Wednesday, August 4, 2010

The Editor Before the Editor

Book Sculptures by Mike Stilkey

Guest post by Sheri Hunter

That first novel needs to be treated like a patient where the respiratory, pulmonary, and circulatory systems are compromised.

Depending on writing ability, the novel may need resuscitation, a defibrillator with paddles pumping, or something less dramatic and simple like an injection of vitamin A.  With the right editor before you land the deal  you can bring your book back from a death grip.  With my novel, I am working with a professional editor prior to putting it out to the world of agents. The thought is to get assistance to help figure out what the fatal flaws and trouble spots are before an agent reads and kills my dream of publication. This preliminary help is quite fruitful and gives the added insight to make the novel sing. Editors help point out grammatical errors, rambling plot points and any other glaring issues that will automatically eliminate a novel from the pile sitting on an agent’s desk.  Hiring an editor can be a costly pursuit as some charge upwards of three-thousand dollars for a complete manuscript read, line-edit, and overall critique.  

Some argue writing critique groups are the way to go because they are, for the most part, free or lower in cost, provide multiple points of view from contributing writers, and the group consists of fellow writers who are newbies and not nearly as harsh.

The advantage of working with an editor prior to getting the book deal is they know how to resuscitate work on life support. With a true professional preferably one who has written a novel or two, one who critiques for a living, and (this the cherry on the top), one who has a PhD in Literature your novel can get the one-on-one attention that will help you address burgeoning issues, that left unchecked, will be fatal.  In the end, the editor, you work with before you get the deal, needs to be familiar with the various genres of writing, and the key elements of every novel: theme, character, point of view, and plot, as well have an ear for what is in demand by agents and editors in publishing houses.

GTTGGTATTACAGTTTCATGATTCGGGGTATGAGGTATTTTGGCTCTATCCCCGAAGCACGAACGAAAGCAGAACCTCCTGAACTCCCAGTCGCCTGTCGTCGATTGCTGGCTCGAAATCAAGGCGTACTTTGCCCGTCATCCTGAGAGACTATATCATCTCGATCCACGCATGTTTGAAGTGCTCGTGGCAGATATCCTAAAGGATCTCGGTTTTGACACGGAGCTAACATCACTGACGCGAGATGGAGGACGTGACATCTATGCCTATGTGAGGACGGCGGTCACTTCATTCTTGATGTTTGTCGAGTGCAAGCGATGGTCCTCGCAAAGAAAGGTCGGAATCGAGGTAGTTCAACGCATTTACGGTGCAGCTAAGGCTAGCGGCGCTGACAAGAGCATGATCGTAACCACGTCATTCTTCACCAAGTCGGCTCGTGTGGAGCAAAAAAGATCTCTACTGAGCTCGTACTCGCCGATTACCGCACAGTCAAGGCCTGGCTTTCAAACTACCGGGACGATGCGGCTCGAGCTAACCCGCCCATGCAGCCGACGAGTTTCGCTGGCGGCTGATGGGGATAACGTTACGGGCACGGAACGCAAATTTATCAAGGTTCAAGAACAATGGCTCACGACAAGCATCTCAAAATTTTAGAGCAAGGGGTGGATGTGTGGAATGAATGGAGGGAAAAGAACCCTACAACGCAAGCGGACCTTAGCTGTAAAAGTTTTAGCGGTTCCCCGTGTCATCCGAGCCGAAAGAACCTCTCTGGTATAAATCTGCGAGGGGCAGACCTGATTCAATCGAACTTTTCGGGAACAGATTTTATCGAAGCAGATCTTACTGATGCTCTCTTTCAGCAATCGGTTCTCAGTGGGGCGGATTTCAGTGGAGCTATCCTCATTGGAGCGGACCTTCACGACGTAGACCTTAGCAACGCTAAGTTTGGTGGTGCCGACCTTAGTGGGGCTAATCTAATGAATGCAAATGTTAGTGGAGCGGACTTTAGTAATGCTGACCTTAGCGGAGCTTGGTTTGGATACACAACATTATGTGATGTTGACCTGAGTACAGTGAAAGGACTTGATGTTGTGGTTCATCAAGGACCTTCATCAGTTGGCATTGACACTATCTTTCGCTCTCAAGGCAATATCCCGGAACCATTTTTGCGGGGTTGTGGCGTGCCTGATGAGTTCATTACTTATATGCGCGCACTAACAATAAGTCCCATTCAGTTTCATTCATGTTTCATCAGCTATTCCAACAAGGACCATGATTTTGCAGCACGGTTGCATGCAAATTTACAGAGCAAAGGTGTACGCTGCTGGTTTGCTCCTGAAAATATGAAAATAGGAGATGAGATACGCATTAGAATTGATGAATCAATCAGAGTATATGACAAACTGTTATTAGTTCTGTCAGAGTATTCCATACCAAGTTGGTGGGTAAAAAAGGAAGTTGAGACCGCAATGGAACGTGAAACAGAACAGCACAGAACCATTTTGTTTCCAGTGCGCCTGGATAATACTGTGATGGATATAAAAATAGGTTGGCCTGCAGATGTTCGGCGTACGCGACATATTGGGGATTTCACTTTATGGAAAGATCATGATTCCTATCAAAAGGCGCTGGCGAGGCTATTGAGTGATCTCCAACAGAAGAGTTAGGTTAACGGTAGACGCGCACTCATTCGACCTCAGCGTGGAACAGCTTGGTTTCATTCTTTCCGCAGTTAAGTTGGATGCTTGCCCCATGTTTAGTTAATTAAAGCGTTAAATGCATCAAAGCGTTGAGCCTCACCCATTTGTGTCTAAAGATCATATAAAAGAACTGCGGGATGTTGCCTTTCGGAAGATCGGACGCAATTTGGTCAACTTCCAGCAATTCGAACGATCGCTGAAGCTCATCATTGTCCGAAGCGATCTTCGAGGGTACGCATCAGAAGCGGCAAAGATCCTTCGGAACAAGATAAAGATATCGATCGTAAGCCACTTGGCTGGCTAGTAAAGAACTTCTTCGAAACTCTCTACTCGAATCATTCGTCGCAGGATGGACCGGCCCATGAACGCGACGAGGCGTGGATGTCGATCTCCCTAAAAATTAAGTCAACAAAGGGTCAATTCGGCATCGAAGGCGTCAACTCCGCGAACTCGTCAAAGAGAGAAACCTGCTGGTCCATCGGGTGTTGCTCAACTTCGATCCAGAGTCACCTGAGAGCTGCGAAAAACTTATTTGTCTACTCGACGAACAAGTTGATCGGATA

In some of the weaker writing critique groups, they are anemic on all these points, they don’t know a semicolon from an apostrophe and worse, they have no idea if a  manuscript is salable. When it comes to landing the deal, whom would you want? Someone who has been in the trenches, a professional writer/editor, who has agonized over the hook, plot and actually worked through their angst, and completed a book, or folks like yourself, who are wringing their hands hoping to get it right, but not sure.

Mind you, an editor can only do so much. They cannot take a flagging story, with tired one-dimensional characters and a plot that winds in circles, and develop a Pulitzer Prize contender. Strong writing chops are still a prerequisite. Working with the right editor is the difference between your novel living, with possible inclusion on the NY Times Bestsellers list or dying in the heap with the rest of the lightweights. It takes luck to reach the majors…a tip-top editor, before you get the deal, will help give you the edge.

About the Author

Sheri Hunter is a journalist and writes for a daily newspaper in Michigan. Sheri has worked in TV news as a writer/producer for CBS and NBC affiliates in the Saginaw and Detroit markets. Follow her on Twitter @SheriHunter.

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